However, two further refurbishments down the line, it has.

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  9. It's difficult to engage with a view where any change not to your liking is "vandalism"

    However if I had a business with a £200k turnover and vandalising it altered the clientele away from tight old codgers to affluent diners and up'd my turnover to £400k, I'd vandalise the gaff and any other gaff I had.

    If you are of the view that your taste in pubs is commercially viable, buy a pub. You don't have to run it if you think your cheery demeanor would ruin the miserable atmosphere you wish to create. You can hire managers & staff.

    ReplyDelete
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    1. The Pol Pot of beer blogging has spoken.

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    2. It is likewise difficult to engage with a person who just likes to stir shit up. Every post and you will be there with your contradictory comments ! I often wonder why you bother ?

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    3. I always look forward to Cookie's comments. I'm sure (hope) they're all pretty much tongue in cheek and people shouldn't take things so bloody seriously @Gabriel Oak!

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    4. Cookie's comments are often illuminating, but sometimes he oversteps the mark and descends into personal invective. On reflection, that was the case with his most recent comment, and so I have deleted it together with my response to it.

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  10. ^^ :)

    I was reminded by this post of a pub I used to go to regularly when I lived in Petersfield in the early '80s, and out of curiosity, I just now googled it. To my delight, it is still there, and appears not to have been vandalised. It even still has the 'hole in the wall' bar in the wonderfully named 'Smoking Room'.

    http://harrow-inn.co.uk/index.html

    And it would seem they still eschew pumps in favour of having the casks racked behind the bar with taps driven into them.

    How nice to see! The only thing it is lacking is the eternally grumpy owner, who always gave the impression that customers were a major inconvenience.

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  11. As an addendum to my previous post (which hasn't yet appeared), on looking at the photos on the website again, there seem to be ashtrays on the tables, so they were obviously taken pre-2006, which makes me wonder if it does still exist.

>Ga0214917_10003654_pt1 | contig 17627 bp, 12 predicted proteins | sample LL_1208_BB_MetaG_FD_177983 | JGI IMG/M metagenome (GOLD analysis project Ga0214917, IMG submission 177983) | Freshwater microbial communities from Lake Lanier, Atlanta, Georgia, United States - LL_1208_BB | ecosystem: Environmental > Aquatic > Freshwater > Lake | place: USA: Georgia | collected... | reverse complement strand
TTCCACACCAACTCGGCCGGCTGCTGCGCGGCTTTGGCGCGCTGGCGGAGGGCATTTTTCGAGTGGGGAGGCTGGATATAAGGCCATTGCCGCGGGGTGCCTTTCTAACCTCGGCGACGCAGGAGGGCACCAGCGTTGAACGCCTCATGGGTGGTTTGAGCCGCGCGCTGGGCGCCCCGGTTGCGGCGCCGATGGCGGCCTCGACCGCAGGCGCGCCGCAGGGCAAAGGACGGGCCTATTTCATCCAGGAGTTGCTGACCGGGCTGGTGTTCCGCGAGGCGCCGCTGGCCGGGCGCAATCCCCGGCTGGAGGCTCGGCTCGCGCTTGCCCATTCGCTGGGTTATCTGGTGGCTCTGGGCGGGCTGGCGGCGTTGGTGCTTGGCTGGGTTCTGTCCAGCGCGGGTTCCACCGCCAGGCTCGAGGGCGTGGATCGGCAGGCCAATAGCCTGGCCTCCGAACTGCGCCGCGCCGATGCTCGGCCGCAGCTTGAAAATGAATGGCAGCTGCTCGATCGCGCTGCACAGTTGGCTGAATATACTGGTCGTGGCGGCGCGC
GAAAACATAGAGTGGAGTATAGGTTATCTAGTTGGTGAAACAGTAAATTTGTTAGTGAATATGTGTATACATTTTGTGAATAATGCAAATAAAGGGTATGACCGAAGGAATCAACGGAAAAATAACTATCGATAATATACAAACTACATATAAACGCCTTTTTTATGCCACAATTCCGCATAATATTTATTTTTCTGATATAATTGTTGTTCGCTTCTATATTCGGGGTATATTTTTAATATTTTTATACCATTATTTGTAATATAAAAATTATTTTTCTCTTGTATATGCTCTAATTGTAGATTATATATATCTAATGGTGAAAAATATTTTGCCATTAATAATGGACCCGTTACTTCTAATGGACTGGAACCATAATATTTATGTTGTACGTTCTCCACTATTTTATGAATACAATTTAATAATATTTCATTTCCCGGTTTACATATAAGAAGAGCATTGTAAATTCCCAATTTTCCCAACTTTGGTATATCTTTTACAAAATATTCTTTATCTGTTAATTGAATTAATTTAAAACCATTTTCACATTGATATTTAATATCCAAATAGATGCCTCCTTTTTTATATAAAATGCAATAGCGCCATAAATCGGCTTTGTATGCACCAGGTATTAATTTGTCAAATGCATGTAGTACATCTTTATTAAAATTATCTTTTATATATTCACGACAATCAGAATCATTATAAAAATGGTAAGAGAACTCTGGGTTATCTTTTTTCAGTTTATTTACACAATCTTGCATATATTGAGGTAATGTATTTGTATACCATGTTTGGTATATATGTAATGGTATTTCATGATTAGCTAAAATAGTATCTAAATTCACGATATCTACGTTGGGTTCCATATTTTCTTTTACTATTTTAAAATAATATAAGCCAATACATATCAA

Ah, just checked 'TripAdvisor', and there's a review from last week, so it's still there. Must just be old photos.

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    1. It's still there and still exactly the same (minus the ashtrays). It's now run by the two daughters of the the aforementioned "enterally grumpy owner". Plus the outside loos are still on the other side of the lane.

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    2. Was in the Harrow only a couple of weeks ago. Hadn't been in for years. Loved it so much, but one of our group was driving so a few of us are considering getting a train to Petersfield and walking up there just to spend the whole day in there.

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  12. Robbies' pubs started to go downhill after they changed the style of the lettering of the pub names affixed to the outside of the pub buildings, from chunky white letters to spindly gold letters. I wonder what happened to all the chunky white letters?

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    1. oh Robbies went down hill when they decided that bitter was not to be called bitter.

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  13. Our village local had a refurb about three years ago, all that you would expect -out with the public bar & bench seats and hello to one bar, loads of restaurant space, fine dining and the dreaded high tops. This January they refitted it again- the public bars back, as is the bench seating, meaning they now have happy drinkers in one part and happy diners in the other. It's the first time I've seen a pub I like refurbished and thought well done. Full credit to the owner who realised he made a mistake, changed his mind and put it back..